The Weekend Australian - Review - - Contents - Lex Hall hal­llex@

As part of my in­ad­ver­tent train­ing to be­come a jour­nal­ist I spent some years as a garbage man. Few jobs re­veal the foibles of so­ci­ety like that of col­lect­ing other peo­ple’s de­tri­tus. Top of the list of re­cur­rent refuse, along with the soiled nap­pies and food scraps, was, be­lieve it or not, pornog­ra­phy. Not a day would go by with­out an up­turned bin re­veal­ing an il­licit cargo of mag­a­zines and video­tapes.

Th­ese days, of course, as any garbo will tell you, the bins are free of porn. Not be­cause peo­ple have changed their ways. Quite the con­trary. Like most things, the good old in­ter­net has stepped in to fill the breach. Per­haps the most sym­bolic proof of the re­dun­dancy of porn mag­a­zines at least is Play­boy’s re­cent de­ci­sion to do away with nude pics. The same goes for its videos and DVDs. It seems re­sis­tance to the tide of on­line porno­graphic of­fer­ings is fu­tile. Not even the erec­tion of a hap­less web­site pay­wall will im­pede you in your quest when you log on. Gone is the awk­ward ex­change at the newsagent, the tit­il­lat­ing smile of the Hus­tler cover girl frus­trat­ingly sealed in plas­tic. Nowa­days, to para­phrase that ad for the all-in-one home gym: You got a lap­top? You got a sex life.

We con­tinue to hear, as an ABC panel show sug­gested ear­lier this month, that more and more Aus­tralians are go­ing on­line for their fix. Even Hol­ly­wood, in the form of films such as Steve McQueen’s Shame (2011), has tack­led the sub­ject of porn ad­dic­tion, al­beit in­con­clu­sively. As Sam Parker wrote in a re­cent Esquire ar­ti­cle, “men are not seek­ing out porn when they’re happy and horny and in need of some re­lief, but us­ing it to anes­thetise them­selves from the emo­tional ups and downs that come with be­ing young”.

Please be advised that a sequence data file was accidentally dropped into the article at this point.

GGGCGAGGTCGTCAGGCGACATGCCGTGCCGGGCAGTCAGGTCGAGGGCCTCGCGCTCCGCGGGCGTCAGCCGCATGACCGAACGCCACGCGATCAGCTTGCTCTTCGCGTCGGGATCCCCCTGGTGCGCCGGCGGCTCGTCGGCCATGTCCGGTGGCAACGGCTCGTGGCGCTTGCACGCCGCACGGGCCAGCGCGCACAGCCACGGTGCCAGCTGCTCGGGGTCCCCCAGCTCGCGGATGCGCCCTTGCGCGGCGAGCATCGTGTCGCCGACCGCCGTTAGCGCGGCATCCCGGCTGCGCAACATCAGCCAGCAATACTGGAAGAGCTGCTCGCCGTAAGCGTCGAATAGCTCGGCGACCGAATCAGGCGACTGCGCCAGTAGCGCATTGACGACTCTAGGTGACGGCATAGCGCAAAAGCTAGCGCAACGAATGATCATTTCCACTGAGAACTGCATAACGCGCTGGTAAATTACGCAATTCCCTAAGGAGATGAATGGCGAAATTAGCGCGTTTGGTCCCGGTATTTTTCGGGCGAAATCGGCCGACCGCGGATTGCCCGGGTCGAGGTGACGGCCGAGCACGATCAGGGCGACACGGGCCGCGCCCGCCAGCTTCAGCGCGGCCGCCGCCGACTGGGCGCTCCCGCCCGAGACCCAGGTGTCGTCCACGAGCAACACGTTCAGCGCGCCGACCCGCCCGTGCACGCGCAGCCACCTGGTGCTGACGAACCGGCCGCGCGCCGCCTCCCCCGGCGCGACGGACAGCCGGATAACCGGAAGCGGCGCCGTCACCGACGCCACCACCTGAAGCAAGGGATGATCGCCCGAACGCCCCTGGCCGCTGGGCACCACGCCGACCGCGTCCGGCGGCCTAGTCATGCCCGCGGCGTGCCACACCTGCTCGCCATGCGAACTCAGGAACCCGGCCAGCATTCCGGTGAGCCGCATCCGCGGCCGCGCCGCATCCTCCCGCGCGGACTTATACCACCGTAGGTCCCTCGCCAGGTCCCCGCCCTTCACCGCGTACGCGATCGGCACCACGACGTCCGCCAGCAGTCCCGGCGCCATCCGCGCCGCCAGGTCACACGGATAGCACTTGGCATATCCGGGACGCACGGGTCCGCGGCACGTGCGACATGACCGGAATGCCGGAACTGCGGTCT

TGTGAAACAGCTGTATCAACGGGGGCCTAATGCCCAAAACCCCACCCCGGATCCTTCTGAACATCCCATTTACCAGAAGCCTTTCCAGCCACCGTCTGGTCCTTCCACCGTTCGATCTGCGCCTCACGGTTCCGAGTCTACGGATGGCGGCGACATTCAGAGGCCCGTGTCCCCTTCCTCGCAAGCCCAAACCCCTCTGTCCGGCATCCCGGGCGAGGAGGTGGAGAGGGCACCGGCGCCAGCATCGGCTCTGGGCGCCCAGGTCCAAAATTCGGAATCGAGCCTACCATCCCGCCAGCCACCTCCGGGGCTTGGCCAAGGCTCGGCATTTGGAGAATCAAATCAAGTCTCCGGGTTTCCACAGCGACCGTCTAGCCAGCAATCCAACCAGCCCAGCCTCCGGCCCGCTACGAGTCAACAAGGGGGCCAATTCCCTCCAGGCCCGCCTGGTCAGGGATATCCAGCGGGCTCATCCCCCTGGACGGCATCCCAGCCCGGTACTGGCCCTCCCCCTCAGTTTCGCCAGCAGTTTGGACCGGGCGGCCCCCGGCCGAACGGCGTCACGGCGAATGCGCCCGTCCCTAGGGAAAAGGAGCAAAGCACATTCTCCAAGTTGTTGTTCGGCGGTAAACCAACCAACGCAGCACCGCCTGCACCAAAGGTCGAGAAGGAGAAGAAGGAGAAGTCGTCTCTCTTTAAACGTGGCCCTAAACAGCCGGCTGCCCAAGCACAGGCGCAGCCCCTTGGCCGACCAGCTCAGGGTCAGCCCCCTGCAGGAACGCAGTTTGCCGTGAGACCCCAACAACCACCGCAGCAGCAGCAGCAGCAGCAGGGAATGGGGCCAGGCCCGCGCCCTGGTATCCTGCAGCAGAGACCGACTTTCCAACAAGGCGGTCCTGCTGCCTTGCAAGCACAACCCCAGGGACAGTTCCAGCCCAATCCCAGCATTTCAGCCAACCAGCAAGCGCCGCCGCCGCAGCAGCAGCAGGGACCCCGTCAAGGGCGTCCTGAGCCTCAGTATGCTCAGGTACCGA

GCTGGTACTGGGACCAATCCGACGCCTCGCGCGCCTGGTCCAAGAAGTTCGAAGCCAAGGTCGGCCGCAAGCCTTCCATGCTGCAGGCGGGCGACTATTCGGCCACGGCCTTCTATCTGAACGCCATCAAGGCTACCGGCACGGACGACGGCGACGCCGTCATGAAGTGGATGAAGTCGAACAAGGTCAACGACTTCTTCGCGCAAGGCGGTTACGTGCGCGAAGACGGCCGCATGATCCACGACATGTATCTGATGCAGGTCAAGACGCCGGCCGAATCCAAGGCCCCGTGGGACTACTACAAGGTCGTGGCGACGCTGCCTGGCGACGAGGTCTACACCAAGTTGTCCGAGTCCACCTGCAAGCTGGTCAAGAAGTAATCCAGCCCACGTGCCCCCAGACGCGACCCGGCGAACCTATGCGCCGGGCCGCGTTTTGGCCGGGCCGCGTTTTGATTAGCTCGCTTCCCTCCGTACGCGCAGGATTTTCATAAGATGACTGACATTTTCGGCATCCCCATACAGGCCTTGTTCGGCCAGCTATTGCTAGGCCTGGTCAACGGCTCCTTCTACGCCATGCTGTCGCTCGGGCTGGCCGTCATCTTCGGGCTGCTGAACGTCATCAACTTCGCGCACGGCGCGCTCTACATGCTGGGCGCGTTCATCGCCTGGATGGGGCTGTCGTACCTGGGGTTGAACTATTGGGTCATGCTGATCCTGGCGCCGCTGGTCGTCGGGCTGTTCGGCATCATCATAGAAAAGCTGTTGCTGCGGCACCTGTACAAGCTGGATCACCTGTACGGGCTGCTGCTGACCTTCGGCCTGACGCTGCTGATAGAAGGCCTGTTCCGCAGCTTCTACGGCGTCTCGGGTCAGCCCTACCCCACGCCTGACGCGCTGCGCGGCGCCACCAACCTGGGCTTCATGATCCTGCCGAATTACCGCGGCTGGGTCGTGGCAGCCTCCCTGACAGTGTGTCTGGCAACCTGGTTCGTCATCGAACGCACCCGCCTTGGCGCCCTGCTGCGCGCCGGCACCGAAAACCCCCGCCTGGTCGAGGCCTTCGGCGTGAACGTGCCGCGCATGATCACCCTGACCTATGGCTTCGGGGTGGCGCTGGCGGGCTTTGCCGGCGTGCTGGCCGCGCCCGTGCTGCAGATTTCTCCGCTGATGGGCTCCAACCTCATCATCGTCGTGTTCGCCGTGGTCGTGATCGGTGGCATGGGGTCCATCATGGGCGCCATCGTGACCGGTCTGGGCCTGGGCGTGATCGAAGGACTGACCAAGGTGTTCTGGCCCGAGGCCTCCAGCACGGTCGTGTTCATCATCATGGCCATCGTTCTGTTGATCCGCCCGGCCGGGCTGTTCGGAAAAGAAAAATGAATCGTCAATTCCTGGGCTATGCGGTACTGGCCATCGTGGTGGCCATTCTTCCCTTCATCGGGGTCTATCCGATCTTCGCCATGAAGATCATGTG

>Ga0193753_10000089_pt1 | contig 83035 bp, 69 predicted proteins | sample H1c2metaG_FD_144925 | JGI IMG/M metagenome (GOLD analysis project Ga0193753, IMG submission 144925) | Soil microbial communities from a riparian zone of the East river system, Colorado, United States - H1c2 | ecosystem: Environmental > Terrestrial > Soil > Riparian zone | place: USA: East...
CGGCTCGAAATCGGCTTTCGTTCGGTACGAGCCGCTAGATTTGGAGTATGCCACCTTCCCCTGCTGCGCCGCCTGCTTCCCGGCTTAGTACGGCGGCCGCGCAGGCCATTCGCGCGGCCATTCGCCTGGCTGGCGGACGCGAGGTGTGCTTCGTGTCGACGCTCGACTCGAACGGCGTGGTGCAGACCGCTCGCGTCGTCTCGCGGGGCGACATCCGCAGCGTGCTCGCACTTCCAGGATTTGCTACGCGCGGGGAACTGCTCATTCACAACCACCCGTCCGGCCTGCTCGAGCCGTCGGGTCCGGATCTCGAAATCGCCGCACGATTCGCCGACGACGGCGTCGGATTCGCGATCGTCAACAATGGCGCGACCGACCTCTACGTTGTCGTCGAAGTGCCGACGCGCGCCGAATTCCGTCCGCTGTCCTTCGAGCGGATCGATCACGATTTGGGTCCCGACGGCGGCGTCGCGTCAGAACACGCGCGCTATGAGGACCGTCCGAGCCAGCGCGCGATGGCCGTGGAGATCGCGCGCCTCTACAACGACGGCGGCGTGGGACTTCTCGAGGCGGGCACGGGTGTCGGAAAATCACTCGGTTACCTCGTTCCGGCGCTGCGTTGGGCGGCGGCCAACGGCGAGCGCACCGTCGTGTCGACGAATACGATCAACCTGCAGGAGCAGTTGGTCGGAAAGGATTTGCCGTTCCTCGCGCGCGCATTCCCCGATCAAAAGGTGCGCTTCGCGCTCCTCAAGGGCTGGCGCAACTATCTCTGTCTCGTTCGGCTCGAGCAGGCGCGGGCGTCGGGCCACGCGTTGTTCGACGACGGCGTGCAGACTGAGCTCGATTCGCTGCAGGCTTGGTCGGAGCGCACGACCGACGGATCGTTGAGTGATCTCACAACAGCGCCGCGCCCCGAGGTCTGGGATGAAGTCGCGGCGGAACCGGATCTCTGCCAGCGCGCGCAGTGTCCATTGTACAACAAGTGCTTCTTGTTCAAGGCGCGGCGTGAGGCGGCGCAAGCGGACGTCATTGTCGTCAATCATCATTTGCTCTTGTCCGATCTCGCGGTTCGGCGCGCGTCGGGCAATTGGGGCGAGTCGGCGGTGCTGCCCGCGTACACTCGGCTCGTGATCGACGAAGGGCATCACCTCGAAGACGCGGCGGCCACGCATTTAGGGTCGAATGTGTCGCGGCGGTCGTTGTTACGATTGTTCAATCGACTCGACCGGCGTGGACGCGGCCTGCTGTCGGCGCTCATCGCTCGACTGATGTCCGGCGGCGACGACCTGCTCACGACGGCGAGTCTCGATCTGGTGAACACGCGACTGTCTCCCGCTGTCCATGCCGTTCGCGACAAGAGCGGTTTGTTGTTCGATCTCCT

In short, so the think­ing goes, men, es­pe­cially young ones, are de­vel­op­ing a warped view of sex as well as per­for­mance prob­lems be­cause of their ad­dic­tion to porn. And women and re­la­tion­ships are suf­fer­ing along the way.

How­ever, just when you thought that ev­ery guy (for let’s face it, porn is pre­dom­i­nantly a male predilec­tion) was crouched over the lap­top scour­ing the net in search of an­other bon­er­at­tling or­gasm, along comes a counter cur­rent.

Amer­ica may be the driv­ing force of on­line porn but it’s also home to some of the world’s most zeal­ous con­verts to ab­sti­nence. They’ve even in­vented a prud­ish ono­matopoeiac eu­phemism for their anti-porn, anti-onanism move­ment: “no fap”. This cryptic ne­ol­o­gism refers to none other than the sound of one hand not “fap­ping” — or, ahem ... mas­tur­bat­ing. Fair enough. For I sup­pose call­ing this be­havioural push some­thing a lit­tle more ob­vi­ous (say, “no wank”) would risk making light of what is for many, ac­cord­ing to the var­i­ous web­sites de­voted to it, a crip­pling prob­lem.

Apolo­gies for the hy­per­bole but let me quote one no­ tes­ti­mo­nial on the ef­fects of “re­boot­ing”, or do­ing away with porn and mas­tur­ba­tion: “I have a sense that a seed is planted and swelling to life, that a tide has turned, and that mas­sive, mas­sive change is afoot.”

Of course, de­bate has raged over the harm or oth­er­wise of auto-sat­is­fac­tion. As Woody Allen’s char­ac­ter in An­nie Hall protested, “Don’t knock mas­tur­ba­tion, it’s sex with some­one I love”. On the other hand, Freud posited that ab­sti­nence from sex­ual plea­sure helped achieved “sub­li­ma­tion”: an artist, for in­stance, by har­ness­ing and chan­nelling his sex­ual en­er­gies into his work was a step fur­ther to­wards achiev­ing per­fec­tion. An ex­am­ple of this trans­fer­ence of sex­ual en­ergy is said to oc­cur in Thomas Mann’s Death in Venice, where the pro­tag­o­nist, Gus­tav von Aschen­bach, a writer, trans­forms his de­sire for the young Tadzio into a source of in­spi­ra­tion for sublime poetry.

And judg­ing by some of the tes­ti­mo­ni­als on “no fap” sites, or­di­nary blokes are find­ing this out for them­selves. Of course, it’s easy to make light of all this. But if more men are ab­stain­ing from porn per­haps it fol­lows that they’ll be less prone to “re­venge porn” and other per­ver­sions.

That said, what you do when the cur­tains are drawn (or un­drawn, if that’s your thing) is none of my fap­ping busi­ness.


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